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Quoting AussieStorm:

Morning Mate, How the weather in Alaska today?


Too cold lol. It's amazing how experiencing 85 degrees for the first time will spoil a person's tolerance of the cold that comes with autumn. I'll get back into it, but 40 degrees is chilly for me right now.
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33. wpb
Quoting hurricane23:


Not much hope in my view of any cv wave threatening the US over the next 1-2 weeks- the ridge in the Rockies and the eastern trough show no signs of shifting in the near future on the ensembles or op models. Unless it stays fairly weak its up and out.
agree good post
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Appears we might have a 4th area to watch in front of 92L (may be by this weekend):





If it pans out then this disturbance could become our 3rd possible TD/TS to develop.
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Quoting angiest:


That little patch east of Galveston Bay is in the D2-D3 range due to heavy rains that fell in July. It it already shrinking rapidly and being replaced with D3/D4 drought conditions.

Meanwhile, the town I live in west of Houston has officially recorded no rain, not even a trace, in the last two months.


Yea on the SW side of Galveston Bay were right back in it and getting worse by the day. Thank God for the rain we got or we would be in your situation
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Quoting Levi32:
Good morning.

Blog update:

Tropical Tidbit for Thursday, August 11th, with Video

Morning Mate, How the weather in Alaska today?
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Quoting RitaEvac:




That little patch east of Galveston Bay is in the D2-D3 range due to heavy rains that fell in July. It it already shrinking rapidly and being replaced with D3/D4 drought conditions.

Meanwhile, the town I live in west of Houston has officially recorded no rain, not even a trace, in the last two months.
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Dr Masters, What's the reason that the NHC is giving 92L 30% and 93L 20%, yet 93L is looking much better.
Also I was doing a mail out for UNICEF at work tonight. It's about the crisis in the Horn of Africa that you did a blog about a few weeks ago. It anyone would like a copy. WUmail me and I'll get you a pdf copy of it.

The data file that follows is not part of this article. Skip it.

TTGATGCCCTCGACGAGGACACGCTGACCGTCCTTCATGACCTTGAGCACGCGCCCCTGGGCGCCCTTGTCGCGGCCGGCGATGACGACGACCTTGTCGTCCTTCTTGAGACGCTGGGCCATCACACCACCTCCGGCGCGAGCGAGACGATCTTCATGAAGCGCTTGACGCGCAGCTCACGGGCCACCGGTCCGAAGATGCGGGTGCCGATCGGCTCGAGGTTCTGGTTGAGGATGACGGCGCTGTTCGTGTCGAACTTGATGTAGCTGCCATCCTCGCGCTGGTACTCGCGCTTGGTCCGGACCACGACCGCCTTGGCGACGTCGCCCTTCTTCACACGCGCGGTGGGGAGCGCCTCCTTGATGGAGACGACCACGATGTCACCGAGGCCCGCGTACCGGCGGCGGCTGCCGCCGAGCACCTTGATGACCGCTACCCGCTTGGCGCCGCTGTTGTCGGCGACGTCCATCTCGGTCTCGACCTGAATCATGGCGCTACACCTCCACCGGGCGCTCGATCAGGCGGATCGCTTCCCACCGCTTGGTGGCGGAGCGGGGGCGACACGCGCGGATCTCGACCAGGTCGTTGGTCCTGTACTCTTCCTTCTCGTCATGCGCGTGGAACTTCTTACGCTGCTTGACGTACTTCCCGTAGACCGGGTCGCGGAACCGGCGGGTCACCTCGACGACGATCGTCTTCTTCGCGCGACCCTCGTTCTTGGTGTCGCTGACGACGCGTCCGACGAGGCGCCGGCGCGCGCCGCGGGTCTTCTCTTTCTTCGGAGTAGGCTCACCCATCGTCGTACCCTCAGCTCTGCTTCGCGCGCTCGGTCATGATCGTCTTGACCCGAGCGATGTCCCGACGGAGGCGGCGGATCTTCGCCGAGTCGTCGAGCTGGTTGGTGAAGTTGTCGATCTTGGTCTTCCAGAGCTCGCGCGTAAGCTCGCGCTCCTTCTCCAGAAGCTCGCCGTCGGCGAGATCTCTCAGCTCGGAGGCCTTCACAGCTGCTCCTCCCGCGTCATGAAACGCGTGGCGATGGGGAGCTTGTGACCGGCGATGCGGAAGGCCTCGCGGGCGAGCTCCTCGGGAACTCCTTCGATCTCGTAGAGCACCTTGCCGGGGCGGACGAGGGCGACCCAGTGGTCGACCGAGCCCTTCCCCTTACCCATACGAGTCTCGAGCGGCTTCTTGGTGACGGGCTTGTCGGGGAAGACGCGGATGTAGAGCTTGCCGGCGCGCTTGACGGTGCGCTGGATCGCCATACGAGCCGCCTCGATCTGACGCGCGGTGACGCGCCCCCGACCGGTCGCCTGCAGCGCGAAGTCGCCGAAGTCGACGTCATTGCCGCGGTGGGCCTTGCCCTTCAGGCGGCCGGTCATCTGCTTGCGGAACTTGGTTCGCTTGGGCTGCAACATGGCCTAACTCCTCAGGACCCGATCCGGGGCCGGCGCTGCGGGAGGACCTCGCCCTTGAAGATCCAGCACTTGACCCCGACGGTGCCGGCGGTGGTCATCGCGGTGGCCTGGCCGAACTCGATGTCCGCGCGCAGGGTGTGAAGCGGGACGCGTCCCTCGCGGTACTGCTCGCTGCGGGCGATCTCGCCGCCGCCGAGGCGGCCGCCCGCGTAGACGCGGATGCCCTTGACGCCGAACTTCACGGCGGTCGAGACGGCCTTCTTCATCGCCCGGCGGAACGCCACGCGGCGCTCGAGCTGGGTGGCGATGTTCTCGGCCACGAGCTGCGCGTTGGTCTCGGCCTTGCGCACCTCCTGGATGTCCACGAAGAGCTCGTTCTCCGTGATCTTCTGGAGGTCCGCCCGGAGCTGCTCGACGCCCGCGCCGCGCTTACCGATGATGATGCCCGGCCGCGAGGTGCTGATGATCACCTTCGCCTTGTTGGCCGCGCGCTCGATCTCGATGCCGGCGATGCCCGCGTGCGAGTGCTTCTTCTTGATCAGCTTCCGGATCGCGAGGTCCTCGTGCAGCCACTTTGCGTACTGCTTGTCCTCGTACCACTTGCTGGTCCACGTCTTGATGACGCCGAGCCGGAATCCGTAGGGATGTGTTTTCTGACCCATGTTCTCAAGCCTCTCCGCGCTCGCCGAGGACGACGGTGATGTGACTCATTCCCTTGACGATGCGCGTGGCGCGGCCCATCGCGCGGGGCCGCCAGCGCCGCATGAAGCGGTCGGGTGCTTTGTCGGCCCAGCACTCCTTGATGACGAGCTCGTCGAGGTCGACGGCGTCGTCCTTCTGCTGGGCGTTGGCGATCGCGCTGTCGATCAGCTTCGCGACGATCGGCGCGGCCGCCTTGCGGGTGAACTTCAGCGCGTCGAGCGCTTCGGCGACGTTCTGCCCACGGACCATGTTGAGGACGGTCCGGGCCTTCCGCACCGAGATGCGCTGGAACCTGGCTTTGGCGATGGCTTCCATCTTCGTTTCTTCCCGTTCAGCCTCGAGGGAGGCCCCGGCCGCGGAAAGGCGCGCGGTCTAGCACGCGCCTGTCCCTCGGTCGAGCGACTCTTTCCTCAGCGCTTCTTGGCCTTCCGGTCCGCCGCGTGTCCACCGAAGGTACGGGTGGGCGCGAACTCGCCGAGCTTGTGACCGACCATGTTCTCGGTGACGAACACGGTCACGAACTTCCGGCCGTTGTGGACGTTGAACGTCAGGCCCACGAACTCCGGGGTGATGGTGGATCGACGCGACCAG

Cheers AussieStorm
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23. HCW


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Quoting Patrap:

12z Early Cycle NHC model tracks
Invest93
Statistical/Simple Models (CLIPER,BAMs,LBAR,other Statistical Models)





Dynamic Models (More sophisticated models)






Not much hope in my view of any cv wave threatening the US over the next 1-2 weeks- the ridge in the Rockies and the eastern trough show no signs of shifting in the near future on the ensembles or op models. Unless it stays fairly weak its up and out.
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Good morning.

Blog update:

Tropical Tidbit for Thursday, August 11th, with Video
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Blog update! Lengthy read, and read for my opinion.. enjoy!
Invest 92L and Invest 93L to watch 8/11/11
Member Since: July 8, 2005 Posts: 259 Comments: 23012
AL932011 - INVEST



Enhanced Infrared (IR) Imagery (4 km Mercator)

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BAD in Oklahoma and Texas and western Louisiana
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Post 11. It's nice that they were able to get a "group shot" of the invests.
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Thanks Doc...
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12z Early Cycle NHC model tracks
Invest93
Statistical/Simple Models (CLIPER,BAMs,LBAR,other Statistical Models)





Dynamic Models (More sophisticated models)




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12z Early Cycle NHC model tracks
Invest92
Statistical/Simple Models (CLIPER,BAMs,LBAR,other Statistical Models)




Dynamic Models (More sophisticated models)




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Thank you for the update Dr. Masters. I hope you had a good vacation.

The tropics are starting to get interesting. The next 60 days or so could be crazy, especially with the approach of the upward motion of the MJO.
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About JeffMasters

Jeff co-founded the Weather Underground in 1995 while working on his Ph.D. He flew with the NOAA Hurricane Hunters from 1986-1990.